The New Fantastic Four: How Hulk and Wolverine Replaced Marvel’s First Family

The Fantastic Four can be a bit unusual at times, but the team became radically different when replaced by the likes of the Hulk and Wolverine.

The Fantastic Four is more than just a team, they’re a family. Like any family, the FF have their nuclear members along with a broader, extended group of relatives.

The entire premise of the Fantastic Four was turned upside down, however, when Marvel’s First Family was replaced by some of their oddest extended family members.

The World’s Greatest Superheroes were replaced in Fantastic Four #347, by Walter Simonson and Arthur Adams. In this story, a rogue Skrull named De’Lila systematically immobilized and captured the Fantastic Four. De’Lila then posed as Sue Richards, the Invisible Woman, and summoned a group of heroes to her aid. Pretending that the original FF team was dead, De’Lila assembled the New Fantastic Four: Spider-Man, the Hulk, Wolverine and Ghost Rider.

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This New Fantastic Four was sent to find an item of immense value, buried deep within Monster Island. Simultaneously, the Skrull Empire was in pursuit of De’Lila, releasing a variety of monsters from Monster Island to draw her out. The New Fantastic Four fought and defeated a couple of these monsters, before entering the Mole Man’s subterranean world.

Related: Fantastic Four: Every Way Marvel’s Heroes Turned Galactus Away from Earth

Upon arrival, however, the New FF formed an alliance with the Mole Man against the Skrulls who invaded his realm. After a quick fight, the Skrulls revealed De’Lila’s identity to the New FF, along with her plot to assassinate the Skrull Emperor. Before they could do anything, the New FF had to contend with De’Lila and a brainwashed Reed Richards. Indeed, using her telepathic and empathic abilities, De’Lila got Reed to believe that she was his wife, Sue.

Together, Reed and “Sue” tracked the mysterious object which landed on Monster Island, while the New FF pursued them. Working together, the New FF beat De’Lila to the egg and decided to uncover this mysterious object themselves. Meanwhile, Franklin Richards freed the original FF in the Baxter Building. The original team arrived on Monster Island, aiding the New FF in their fight against the Mole Man and the Skrulls.

Ultimately, the creature born out of the egg bonded with one of the Mole Man’s monsters, and the Skrulls allowed it to remain on Monster Island. De’Lila was captured and taken back to with the Skrulls, and it was revealed that Reed was never truly under her control. With the day saved, the New Fantastic Four chose to disband.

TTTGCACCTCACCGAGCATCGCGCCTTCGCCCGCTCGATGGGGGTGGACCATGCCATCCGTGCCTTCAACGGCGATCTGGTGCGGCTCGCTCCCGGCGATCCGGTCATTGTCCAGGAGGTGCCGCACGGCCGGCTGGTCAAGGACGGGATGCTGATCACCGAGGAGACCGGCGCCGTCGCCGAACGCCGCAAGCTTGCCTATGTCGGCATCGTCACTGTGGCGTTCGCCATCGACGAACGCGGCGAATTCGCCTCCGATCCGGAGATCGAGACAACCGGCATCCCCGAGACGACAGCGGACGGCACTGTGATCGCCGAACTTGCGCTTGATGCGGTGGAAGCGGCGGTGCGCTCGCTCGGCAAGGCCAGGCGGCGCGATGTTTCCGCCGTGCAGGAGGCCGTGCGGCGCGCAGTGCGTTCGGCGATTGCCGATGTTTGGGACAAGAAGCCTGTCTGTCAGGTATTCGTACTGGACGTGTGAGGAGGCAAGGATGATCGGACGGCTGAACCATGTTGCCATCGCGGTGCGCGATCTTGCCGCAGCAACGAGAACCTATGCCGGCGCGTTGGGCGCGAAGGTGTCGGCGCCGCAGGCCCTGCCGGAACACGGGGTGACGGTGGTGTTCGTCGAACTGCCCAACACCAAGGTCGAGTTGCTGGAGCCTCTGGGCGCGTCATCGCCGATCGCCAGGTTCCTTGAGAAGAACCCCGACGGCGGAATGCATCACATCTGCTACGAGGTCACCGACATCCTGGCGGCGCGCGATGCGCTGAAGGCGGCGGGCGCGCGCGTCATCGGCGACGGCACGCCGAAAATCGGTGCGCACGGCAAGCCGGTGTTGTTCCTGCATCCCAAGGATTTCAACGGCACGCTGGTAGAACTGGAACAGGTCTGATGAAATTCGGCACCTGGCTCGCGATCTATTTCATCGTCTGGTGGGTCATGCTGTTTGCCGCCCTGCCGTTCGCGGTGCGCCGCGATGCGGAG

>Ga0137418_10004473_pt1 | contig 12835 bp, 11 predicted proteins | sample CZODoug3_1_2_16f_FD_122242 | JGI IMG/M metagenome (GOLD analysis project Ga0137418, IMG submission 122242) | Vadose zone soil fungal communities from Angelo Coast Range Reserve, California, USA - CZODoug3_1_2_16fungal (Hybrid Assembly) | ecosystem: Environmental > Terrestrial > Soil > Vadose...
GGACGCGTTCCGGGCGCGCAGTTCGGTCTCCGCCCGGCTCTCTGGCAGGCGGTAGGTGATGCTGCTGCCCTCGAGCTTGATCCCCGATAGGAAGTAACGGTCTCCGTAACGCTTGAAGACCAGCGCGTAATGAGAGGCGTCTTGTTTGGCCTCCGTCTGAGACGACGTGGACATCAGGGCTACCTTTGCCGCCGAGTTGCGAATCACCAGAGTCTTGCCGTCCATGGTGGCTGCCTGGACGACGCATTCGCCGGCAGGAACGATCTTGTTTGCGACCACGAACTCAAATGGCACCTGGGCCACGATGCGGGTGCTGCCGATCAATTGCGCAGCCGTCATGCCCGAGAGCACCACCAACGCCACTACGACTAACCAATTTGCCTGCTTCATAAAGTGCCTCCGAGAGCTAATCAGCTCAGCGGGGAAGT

Of course, the New FF did reassemble a couple of times. The first time was in Spider-Man #22, by Erik Larsen, when the Sinister Six reformed. Replacing Wolverine with Sleepwalker, the New Fantastic Four joined together to stop the Web-Head’s foes, along with Gog and an army of HYDRA agents. The original FF, Nova, Solo and Deathlok later joined the fight.

Related: Doctor Doom Gave Up Everything for Ultimate Power Long Before Thanos Did

Later, in Fantastic Four #374, by Tom DeFalco and Paul Ryan, Doctor Strange reformed the New FF as his “Secret Defenders.” The Sorcerer Supreme assembled this team to bring in the Human Torch for arson charges. During the fight, Wolverine slashed the Thing‘s face, severely disfiguring him. For a while afterwards, the Thing had to wear a metal helmet to hide his scars.

Most recently, the events of “Empyre” brought the New Fantastic Four back together again. When the FF teamed with the Avengers to fight the Cotati, New York still needed defenders. Franklin and Valeria Richards summoned Spider-Man and Wolverine to reform the New Fantastic Four and fight the Cotati’s followers. The Hulk and Ghost Rider appeared briefly, but only as holograms.

Despite outward appearances, the New FF share a lot in common with the original team. Spider-Man, for example, has a keen scientific mind, much like Mister Fantastic. The Web-Slinger is also the voice of reason, much like Sue Storm. The Hulk and Wolverine share the tough, scrappy demeanor of the Thing, as well. Ghost Rider is sort of an anomaly, showing how the analogy between the two teams isn’t perfect.

Yet the New FF has the same sort of human differences that the original team does. Despite the vast gap between their personalities, the New FF manage to work together to save the day, just like their predecessors. Ultimately, the New Fantastic Four continues the spirit of Marvel’s First Family.

KEEP READING: Fantastic Four’s Reunion Teases the Return of Marvel’s ULTIMATE Weapon


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